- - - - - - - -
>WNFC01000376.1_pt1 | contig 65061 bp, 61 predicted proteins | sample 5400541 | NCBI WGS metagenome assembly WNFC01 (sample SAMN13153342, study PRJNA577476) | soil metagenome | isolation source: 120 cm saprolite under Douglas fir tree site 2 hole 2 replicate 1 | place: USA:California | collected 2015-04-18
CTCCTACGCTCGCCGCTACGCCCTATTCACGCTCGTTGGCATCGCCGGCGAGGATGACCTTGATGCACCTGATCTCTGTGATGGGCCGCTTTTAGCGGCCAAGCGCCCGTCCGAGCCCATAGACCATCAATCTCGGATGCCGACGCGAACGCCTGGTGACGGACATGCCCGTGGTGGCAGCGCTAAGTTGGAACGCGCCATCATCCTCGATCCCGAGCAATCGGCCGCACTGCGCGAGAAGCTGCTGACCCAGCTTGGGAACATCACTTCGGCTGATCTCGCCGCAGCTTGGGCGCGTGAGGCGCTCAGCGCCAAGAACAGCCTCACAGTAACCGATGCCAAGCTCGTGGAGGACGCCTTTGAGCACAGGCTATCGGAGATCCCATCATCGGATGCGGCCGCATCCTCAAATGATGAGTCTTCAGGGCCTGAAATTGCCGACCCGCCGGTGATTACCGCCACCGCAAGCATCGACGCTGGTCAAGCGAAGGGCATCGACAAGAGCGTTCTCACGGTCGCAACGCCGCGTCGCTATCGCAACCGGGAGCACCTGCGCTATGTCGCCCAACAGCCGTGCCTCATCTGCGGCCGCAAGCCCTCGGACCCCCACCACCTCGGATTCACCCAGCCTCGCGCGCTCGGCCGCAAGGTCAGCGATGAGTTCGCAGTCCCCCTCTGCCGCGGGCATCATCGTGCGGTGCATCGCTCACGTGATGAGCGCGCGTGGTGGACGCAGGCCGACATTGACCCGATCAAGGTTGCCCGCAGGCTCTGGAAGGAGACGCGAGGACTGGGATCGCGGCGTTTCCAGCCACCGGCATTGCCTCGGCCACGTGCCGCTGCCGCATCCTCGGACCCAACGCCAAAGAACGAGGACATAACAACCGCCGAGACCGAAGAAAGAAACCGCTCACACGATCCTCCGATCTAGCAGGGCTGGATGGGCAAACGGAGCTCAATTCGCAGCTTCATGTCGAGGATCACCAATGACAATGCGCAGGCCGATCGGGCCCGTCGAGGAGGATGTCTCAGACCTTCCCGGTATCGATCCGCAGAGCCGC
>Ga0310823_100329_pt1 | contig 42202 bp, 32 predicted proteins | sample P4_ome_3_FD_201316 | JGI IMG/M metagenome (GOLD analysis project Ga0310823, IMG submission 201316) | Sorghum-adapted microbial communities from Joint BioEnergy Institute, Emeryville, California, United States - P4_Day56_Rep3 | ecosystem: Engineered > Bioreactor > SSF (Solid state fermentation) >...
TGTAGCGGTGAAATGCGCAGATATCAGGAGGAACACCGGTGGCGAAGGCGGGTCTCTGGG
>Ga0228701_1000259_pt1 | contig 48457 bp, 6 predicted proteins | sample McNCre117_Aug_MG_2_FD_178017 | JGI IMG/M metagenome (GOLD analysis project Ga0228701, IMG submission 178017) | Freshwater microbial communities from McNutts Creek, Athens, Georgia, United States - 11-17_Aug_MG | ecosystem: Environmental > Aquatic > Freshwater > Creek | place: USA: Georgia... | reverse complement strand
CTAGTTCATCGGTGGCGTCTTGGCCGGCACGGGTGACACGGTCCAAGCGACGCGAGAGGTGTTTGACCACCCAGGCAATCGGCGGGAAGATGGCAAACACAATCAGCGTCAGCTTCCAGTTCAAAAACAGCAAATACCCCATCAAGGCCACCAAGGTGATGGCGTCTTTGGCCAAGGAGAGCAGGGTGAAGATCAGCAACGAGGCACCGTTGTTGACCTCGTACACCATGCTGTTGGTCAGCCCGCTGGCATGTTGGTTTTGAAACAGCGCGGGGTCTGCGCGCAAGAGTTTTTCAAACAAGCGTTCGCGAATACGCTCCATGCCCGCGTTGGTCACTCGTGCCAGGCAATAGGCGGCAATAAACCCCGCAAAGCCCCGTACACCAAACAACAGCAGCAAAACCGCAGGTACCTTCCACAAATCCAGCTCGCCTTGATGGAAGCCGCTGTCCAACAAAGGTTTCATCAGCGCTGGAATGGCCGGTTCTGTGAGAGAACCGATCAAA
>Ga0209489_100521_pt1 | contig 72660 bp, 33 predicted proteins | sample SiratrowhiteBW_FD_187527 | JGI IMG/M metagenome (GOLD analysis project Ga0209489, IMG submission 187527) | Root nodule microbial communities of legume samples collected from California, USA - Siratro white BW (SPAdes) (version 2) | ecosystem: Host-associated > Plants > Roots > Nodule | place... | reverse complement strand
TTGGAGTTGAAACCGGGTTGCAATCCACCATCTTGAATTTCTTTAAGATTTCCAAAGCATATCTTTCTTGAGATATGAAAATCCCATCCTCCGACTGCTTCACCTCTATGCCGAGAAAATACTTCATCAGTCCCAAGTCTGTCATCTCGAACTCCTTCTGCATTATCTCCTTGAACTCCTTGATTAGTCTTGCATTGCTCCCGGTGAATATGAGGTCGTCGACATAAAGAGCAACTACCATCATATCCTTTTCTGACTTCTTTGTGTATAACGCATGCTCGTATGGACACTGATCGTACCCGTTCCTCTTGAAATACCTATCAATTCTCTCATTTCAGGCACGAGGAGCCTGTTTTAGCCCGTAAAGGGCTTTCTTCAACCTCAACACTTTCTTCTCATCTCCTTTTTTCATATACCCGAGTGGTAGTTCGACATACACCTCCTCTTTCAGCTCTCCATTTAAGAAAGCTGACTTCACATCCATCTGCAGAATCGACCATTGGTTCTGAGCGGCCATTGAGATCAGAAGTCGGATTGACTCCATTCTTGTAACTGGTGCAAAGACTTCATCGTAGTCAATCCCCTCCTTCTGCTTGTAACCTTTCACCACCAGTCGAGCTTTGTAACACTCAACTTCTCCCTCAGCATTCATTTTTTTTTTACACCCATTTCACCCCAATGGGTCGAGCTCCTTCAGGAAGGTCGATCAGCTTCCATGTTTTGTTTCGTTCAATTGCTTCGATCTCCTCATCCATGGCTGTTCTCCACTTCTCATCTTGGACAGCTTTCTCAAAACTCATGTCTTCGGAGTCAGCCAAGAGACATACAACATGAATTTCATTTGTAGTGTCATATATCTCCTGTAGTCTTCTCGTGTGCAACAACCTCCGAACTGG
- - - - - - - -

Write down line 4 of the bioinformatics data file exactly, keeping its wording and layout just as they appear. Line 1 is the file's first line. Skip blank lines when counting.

TGTAGCGGTGAAATGCGCAGATATCAGGAGGAACACCGGTGGCGAAGGCGGGTCTCTGGG